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Below results based on the criteria 'Experimental Design'
Total number of records returned: 3
Bottom, William P.
Miller, Gary J.
McClurg, Scott D.
Game theory's best efforts have done little but verify the undecidability of coalitional problems. The typical solution concept specifies the hypothesized distribution for each of several viable coalition structures--but cannot choose among the coalition structures. For example, the bargaining set presumes that bargaining proceeds by objection and counter-objection until potential coalition members are indifferent between the coalitions that they pivot between. Thus, the bargaining set makes a clear distributional hypothesis, but thereby gives up any leverage on which coalition will occur. In this paper, we explore how risk preferences and the nature of coalitional goods influence the coalition-building process. We test a variety of potential explanations with data collected in an experimental setting. Foremost among our conclusions is that the coalitions which form among inexperienced subjects are affected by their risk preferences. We further find that this effect disappears among experienced subjects. We conclude the paper by discussing some of the explanations for and questions stemming from our results.
Variance Identification and Efficiency Analysis in Randomized Experiments under the Matched-Pair Design
Average Treatment Effect
In his landmark article, Neyman (1923) introduced randomization-based inference in analyzing experiments under the completely randomized design. Under this framework, Neyman considered the statistical estimation of the sample average treatment effect and derived the variance of the standard estimator using the treatment assignment mechanism as the sole basis of inference. In this paper, I extend Neyman's analysis to randomized experiments under the matched-pair design where experimental units are paired based on their pre-treatment characteristics and the randomization of treatment is subsequently conducted within each matched pair. I study the variance identification for the standard estimator of average treatment effects and analyze the relative efficiency of the matched-pair design over the completely randomized design. I also show how to empirically evaluate the relative efficiency of the two designs using experimental data obtained under the matched-pair design. My randomization-based analysis clarifies some of the important questions raised in the literature and identifies a hiden and yet implausible assumption that is made for the efficiency analysis in a widely used textbook. Finally, the analytical results are illustrated with numerical and empirical examples.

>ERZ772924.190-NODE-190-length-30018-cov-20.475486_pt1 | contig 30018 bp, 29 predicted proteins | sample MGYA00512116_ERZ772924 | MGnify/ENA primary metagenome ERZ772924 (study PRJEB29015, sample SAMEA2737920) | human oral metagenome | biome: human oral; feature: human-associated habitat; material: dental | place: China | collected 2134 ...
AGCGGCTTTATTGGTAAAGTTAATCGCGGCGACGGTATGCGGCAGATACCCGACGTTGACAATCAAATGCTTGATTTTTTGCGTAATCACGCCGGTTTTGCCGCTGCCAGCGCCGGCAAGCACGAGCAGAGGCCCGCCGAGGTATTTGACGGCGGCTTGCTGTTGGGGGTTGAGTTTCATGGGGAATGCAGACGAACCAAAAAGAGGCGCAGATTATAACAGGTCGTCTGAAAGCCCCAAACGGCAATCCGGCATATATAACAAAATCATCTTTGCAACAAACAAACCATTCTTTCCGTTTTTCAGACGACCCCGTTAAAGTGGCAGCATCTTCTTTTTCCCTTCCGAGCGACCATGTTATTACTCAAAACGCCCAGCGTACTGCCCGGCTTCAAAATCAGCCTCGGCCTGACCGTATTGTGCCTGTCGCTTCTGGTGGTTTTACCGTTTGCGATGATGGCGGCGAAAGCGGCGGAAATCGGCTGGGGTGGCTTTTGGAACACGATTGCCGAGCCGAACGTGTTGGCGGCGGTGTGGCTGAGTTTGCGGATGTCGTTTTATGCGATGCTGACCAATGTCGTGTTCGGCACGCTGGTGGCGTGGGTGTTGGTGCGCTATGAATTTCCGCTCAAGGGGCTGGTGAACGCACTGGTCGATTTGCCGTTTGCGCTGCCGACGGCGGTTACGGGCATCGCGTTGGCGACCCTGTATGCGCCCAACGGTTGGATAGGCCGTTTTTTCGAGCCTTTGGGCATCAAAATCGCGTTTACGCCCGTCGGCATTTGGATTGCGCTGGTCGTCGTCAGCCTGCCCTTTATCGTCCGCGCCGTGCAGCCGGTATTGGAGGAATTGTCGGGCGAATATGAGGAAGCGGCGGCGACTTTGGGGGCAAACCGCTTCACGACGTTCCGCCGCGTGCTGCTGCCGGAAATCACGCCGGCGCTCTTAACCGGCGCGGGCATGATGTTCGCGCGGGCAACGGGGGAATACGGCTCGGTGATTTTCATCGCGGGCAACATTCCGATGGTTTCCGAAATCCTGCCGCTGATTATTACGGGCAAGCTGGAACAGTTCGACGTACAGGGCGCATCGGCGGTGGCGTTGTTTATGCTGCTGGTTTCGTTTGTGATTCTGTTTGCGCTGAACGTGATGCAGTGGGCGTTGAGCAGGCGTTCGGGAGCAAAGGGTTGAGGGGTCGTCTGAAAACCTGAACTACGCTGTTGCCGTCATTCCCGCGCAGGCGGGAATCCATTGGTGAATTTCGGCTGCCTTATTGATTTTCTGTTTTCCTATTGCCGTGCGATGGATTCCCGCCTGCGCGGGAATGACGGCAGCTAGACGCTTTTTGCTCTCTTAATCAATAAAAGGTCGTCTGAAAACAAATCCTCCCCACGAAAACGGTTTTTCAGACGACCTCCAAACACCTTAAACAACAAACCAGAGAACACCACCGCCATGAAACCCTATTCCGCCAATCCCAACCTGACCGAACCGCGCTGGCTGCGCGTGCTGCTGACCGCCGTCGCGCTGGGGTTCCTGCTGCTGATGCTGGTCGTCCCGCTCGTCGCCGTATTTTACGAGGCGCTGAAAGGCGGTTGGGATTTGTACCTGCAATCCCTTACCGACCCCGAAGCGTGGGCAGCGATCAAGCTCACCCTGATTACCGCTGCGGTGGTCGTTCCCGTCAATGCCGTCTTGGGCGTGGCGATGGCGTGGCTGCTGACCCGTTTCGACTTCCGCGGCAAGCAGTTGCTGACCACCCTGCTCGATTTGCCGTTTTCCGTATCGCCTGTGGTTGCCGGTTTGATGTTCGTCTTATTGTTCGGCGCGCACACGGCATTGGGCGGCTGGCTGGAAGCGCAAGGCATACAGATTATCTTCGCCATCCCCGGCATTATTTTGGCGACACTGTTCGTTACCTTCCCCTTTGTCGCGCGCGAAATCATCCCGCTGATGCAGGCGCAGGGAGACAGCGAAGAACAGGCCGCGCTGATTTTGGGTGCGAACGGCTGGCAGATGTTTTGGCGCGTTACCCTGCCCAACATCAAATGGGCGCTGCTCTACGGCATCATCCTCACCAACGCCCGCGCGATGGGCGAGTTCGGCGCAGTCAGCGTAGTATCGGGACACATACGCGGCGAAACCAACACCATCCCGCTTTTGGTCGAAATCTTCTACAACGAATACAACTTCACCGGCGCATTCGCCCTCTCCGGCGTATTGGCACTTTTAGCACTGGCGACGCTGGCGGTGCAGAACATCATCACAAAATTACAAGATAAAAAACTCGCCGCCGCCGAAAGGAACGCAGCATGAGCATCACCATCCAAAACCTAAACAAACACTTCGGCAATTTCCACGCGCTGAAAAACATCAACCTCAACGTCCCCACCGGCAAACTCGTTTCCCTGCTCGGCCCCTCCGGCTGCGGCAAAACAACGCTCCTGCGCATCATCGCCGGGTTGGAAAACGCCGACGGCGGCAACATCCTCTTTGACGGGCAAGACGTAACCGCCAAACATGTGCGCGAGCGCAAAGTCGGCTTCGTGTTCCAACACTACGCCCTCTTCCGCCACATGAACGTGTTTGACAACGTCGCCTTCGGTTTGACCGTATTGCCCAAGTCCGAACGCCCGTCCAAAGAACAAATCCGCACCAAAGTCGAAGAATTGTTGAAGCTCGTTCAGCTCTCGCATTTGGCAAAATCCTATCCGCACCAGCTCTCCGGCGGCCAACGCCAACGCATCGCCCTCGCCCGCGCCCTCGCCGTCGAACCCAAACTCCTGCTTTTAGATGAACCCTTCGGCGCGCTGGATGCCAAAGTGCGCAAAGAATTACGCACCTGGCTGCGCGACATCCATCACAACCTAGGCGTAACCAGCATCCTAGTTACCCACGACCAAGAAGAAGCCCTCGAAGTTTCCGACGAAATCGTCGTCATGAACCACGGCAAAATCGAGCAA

Misunderstandings among Experimentalists and Observationalists about Causal Inference
average treatment effects
We attempt to clarify, and suggest how to avoid, several serious misunderstandings about and fallacies of causal inference in experimental and observational research. These issues concern some of the most basic advantages and disadvantages of each basic research design. Problems include improper use of hypothesis tests for covariate balance between the treated and control groups, and the consequences of using randomization, blocking before randomization, and matching after treatment assignment to achieve covariate balance. Applied researchers in a wide range of scientific disciplines seem to fall prey to one or more of these fallacies, and as a result make suboptimal design or analysis choices. To clarify these points, we derive a new four-part decomposition of the key estimation errors in making causal inferences. We then show how this decomposition can help scholars from different experimental and observational research traditions better understand each other's inferential problems and attempted solutions. (This paper is forthcoming in the Journal of the Royal Statistical Society, but we have some time for revisions and would value any comments anyone might have. This is a revised and much more general version of an earlier paper, "The Balance Test Fallacy in Causal Inference".)